Will Pinterest publish a public API and turn the site’s stereotypical discussions of cutting baby fat and shopping for Jimmy Choo shoes into a full-blown 'web-ecosystem' tailored for third party developers? "Once Pinterest publishes an API, 3rd party developers could extend core Pinterest functionality, enrich the user experience, and accelerate user adoption." Says Chris Haddad, WSO2 Vice President of Technology Evangelism.
If you don't know what Pinterest is, consider yourself lucky. It's a spot where people, but mostly women, can post pictures and links to things that fascinate them. Essentially, it ends up promoting some of the most disparaging stereotypes proponents of the women’s liberation movement have been fighting against for years. A quick look at the site at 7:03am on April 4th shows a plethora of pictures of wedding dresses, women skinny enough to give any young girl an eating disorder, home decorating tips, lots of pictures of expensive shoes and countless inspirational sayings that either include the word ‘love’ or explain why 'you are better than him.'
But love it for its simplicity, or hate it for the simpleminded manner in which it portrays women, you can't argue its success. Women love it. I once introduced a friend to it and a week later we had to file a missing persons report.
But back to the API issue. Apparently, Pinterest has cold feet on the idea of releasing an API, with the basic explanation being that they fear that they'll screw things up as bad as Twitter did when they embarked on the API path.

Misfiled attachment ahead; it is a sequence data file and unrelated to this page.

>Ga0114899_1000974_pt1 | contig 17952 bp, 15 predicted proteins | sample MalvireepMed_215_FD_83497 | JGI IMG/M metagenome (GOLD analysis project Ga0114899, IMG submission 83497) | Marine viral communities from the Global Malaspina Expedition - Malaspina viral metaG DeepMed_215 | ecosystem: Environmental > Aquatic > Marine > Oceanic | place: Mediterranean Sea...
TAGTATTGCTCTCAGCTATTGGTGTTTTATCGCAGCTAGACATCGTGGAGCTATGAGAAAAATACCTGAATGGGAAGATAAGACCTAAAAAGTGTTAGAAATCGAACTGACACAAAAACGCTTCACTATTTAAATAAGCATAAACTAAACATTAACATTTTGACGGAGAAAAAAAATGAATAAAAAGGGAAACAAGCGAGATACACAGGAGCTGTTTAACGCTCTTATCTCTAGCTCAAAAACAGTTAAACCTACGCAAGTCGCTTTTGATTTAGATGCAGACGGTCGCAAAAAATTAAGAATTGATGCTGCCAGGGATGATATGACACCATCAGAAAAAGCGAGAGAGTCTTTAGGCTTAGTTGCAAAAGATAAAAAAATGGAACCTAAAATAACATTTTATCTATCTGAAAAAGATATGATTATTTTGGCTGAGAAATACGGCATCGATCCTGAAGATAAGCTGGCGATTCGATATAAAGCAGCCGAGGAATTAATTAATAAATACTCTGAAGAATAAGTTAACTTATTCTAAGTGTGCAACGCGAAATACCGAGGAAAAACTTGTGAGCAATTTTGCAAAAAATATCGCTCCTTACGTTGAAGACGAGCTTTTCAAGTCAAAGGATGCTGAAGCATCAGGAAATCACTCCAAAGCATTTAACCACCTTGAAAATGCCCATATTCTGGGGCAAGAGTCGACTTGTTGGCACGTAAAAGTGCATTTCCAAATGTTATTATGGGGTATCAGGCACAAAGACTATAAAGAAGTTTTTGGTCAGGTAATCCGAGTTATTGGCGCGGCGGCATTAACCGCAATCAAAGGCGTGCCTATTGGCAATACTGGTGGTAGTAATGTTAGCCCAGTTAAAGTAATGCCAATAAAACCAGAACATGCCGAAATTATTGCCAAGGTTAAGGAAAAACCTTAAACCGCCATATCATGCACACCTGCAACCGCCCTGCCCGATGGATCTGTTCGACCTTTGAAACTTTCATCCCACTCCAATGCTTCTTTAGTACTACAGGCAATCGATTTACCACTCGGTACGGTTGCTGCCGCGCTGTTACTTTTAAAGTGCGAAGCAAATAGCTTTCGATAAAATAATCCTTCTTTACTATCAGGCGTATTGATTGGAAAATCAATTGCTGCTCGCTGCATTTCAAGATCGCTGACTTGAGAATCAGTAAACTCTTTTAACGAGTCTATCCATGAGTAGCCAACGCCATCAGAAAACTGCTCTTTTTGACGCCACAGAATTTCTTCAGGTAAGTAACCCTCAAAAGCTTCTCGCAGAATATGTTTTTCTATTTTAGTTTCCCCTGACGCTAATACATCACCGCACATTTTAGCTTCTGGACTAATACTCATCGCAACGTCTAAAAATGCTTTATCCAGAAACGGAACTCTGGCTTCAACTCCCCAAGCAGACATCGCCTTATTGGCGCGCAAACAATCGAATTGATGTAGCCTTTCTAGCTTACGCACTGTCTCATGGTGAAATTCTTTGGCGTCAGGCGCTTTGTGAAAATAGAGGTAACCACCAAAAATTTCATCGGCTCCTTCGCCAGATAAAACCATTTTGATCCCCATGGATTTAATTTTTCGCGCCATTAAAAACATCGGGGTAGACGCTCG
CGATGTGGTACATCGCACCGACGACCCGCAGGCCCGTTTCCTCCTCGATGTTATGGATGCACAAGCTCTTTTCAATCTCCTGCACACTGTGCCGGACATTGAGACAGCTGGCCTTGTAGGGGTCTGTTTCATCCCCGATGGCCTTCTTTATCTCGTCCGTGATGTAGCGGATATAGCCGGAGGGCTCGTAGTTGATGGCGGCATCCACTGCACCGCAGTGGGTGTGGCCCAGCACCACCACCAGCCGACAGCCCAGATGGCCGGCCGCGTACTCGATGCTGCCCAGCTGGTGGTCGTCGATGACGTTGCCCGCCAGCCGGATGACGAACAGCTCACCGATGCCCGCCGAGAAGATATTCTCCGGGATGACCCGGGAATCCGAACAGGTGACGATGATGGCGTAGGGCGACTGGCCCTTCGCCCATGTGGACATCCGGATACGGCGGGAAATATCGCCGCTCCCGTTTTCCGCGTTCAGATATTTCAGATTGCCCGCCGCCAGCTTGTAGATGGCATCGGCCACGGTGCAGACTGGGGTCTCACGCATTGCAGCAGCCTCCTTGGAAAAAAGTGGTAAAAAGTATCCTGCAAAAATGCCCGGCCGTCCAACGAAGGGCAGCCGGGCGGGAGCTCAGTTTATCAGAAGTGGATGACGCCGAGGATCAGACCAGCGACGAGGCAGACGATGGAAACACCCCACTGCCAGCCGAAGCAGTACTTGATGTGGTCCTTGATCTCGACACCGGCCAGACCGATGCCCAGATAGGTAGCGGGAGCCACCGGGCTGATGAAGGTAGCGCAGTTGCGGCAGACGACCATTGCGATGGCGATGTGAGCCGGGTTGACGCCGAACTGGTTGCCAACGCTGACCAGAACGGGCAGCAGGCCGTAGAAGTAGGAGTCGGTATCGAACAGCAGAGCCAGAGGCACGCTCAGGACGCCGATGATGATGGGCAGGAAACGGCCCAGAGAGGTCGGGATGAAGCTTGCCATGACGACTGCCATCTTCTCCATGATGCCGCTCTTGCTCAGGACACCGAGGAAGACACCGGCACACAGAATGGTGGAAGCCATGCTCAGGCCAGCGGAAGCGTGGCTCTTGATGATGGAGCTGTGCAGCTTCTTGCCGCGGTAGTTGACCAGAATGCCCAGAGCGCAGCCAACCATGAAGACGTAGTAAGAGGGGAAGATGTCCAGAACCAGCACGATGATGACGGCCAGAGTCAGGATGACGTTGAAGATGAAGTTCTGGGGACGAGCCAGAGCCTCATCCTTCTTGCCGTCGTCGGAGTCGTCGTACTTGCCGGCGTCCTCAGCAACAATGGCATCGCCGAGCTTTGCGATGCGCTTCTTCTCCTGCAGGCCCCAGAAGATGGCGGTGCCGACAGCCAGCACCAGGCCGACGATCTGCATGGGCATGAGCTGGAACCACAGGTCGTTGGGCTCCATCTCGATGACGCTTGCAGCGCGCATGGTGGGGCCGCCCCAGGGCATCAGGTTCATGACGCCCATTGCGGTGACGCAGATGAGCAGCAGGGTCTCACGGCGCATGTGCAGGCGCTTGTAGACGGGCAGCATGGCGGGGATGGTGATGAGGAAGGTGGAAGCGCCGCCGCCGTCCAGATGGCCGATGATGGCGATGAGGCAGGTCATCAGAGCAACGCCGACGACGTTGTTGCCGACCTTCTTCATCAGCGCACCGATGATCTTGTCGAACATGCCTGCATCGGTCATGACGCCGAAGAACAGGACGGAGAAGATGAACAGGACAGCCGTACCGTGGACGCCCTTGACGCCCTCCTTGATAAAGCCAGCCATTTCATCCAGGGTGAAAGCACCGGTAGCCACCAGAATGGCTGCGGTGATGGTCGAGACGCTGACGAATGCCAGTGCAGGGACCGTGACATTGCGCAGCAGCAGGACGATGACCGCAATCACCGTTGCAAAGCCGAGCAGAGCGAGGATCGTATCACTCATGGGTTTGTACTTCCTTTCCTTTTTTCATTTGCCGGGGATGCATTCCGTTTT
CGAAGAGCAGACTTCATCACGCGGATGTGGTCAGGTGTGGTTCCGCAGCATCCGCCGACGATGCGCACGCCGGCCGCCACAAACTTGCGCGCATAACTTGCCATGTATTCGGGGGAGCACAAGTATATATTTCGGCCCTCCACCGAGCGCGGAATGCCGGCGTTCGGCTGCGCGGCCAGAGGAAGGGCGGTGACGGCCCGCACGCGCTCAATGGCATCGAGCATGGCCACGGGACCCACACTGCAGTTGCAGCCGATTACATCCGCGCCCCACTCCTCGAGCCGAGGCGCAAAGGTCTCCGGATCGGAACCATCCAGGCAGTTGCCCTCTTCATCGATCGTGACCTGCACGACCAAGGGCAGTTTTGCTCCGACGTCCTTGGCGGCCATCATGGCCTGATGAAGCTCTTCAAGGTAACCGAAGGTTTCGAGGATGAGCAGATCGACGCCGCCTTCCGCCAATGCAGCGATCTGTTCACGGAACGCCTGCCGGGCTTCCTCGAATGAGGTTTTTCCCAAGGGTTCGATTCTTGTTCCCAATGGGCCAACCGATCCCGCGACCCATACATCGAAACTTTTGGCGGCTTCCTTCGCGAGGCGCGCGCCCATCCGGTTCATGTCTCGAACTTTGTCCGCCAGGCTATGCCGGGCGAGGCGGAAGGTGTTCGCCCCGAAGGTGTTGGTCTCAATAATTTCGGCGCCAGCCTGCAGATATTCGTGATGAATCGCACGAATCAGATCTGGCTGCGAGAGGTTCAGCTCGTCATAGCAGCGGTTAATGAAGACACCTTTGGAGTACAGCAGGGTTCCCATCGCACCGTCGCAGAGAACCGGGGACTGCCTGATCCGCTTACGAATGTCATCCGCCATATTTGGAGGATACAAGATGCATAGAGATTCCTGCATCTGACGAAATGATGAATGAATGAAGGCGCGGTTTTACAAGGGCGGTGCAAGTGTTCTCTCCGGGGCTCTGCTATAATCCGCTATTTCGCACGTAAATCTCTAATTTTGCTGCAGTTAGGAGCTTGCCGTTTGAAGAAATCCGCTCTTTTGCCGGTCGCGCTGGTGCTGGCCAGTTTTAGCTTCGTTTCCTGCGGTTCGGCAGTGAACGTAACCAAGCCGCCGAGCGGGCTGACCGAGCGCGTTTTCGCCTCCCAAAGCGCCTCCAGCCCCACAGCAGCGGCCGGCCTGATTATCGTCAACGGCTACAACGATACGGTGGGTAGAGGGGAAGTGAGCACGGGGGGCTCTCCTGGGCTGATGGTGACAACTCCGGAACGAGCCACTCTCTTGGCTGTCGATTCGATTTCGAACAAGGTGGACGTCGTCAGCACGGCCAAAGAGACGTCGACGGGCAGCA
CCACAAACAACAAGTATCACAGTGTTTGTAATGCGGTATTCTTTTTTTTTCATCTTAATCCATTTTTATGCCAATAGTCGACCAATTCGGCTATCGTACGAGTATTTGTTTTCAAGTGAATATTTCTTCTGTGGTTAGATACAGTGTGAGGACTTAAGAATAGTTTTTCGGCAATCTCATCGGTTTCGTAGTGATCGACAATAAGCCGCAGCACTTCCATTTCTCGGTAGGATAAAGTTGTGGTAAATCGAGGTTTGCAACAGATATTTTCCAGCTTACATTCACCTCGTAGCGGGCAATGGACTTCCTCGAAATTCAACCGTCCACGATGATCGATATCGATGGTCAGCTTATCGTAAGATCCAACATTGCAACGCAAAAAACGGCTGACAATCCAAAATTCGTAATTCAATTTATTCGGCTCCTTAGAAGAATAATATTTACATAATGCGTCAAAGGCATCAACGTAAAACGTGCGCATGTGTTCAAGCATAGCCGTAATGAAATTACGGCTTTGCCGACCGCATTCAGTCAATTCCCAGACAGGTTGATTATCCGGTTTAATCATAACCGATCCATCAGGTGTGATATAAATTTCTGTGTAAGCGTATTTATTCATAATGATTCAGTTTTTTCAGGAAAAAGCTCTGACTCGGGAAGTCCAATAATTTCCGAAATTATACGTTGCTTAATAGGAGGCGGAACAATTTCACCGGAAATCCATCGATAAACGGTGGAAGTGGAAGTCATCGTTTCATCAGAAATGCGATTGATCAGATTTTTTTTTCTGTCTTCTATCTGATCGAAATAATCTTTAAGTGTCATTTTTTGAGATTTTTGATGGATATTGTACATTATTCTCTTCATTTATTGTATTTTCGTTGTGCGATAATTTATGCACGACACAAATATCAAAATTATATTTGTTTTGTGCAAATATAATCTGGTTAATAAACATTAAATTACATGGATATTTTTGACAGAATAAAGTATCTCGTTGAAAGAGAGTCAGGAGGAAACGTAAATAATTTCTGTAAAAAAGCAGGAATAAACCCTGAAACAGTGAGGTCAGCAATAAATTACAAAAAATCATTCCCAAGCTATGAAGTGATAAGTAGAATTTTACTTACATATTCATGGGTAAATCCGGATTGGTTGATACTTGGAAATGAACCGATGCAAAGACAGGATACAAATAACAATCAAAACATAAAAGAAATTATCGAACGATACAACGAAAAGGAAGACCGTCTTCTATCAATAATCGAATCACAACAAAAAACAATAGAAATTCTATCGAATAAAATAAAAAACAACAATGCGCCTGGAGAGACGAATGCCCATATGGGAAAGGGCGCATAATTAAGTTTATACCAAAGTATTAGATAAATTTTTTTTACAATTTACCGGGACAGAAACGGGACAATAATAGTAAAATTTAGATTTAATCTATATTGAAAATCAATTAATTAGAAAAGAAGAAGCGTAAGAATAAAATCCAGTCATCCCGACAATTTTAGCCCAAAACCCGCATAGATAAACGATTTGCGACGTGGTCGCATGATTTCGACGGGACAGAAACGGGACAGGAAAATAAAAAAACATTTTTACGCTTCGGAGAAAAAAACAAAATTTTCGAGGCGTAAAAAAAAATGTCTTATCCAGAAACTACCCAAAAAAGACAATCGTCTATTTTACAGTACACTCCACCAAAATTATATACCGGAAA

"Twitter released its API when it was still an immature company, allowing developers to build applications with features that it was missing. When Twitter matured, and it wanted to control its platform, it began adding those features, thus damaging those developers." Said Jay Yarow on businessinsider.com
In his article entitled Pinterest API and the Money Board, Chris Haddad, WSO2 vice president of technology evangelism, goes into more detail on how Twitter screwed up, and how Pinterest can jump into the game without making the same mistakes.
"The problem for Twitter? Twitter didn’t have mechanisms in place to monetize their user base, had their customer ownership diluted, and the company increasingly saw external companies making money from their extensions. The solution, Twitter embarked on a costly and time consuming defensive strategy to buy Twitter clients, locked down access to their API, and disenfranchised the 3rd party developer community." Says Chris.
So, what's the right strategy for releasing an API, monetizing the user base and doing it all without losing clients? How does a company create an engaging environment that promotes the APIs use?
"Rather than rely solely on data APIs, we have seen forward-thinking organizations create ecosystem platforms revolving around user experience APIs and domain specific hosting environments. With user experience APIs, the platform company can create an ‘Apple experience’; maintaining customer ownership by controlling the ‘look and feel’ and by authorizing third party extensions."
That's an interesting approach. It'd be even more interesting if this humble editor knew what a user experience API was. And there’s no doubt the TSS readership would be less leery of the solution if it didn't start to slide down the path of being a 'one cloud to rule them all' type of solution. Every time the cloud gets promoted as a solution, alarm bells should go off. But I guess Chris can't be blamed for positioning the cloud combined with the WSO2 AppFactory as a possible solution to the problem; after all, he is their evangelist.
Regardless, Pinterest is an interesting site, Twitter is an interesting case study, and it's always interesting to see how the cloud gets shoehorned in as the solution to every technical problem out there. Take a look at Chris' insight into the issues and see if he’s on to something with his suggested strategy.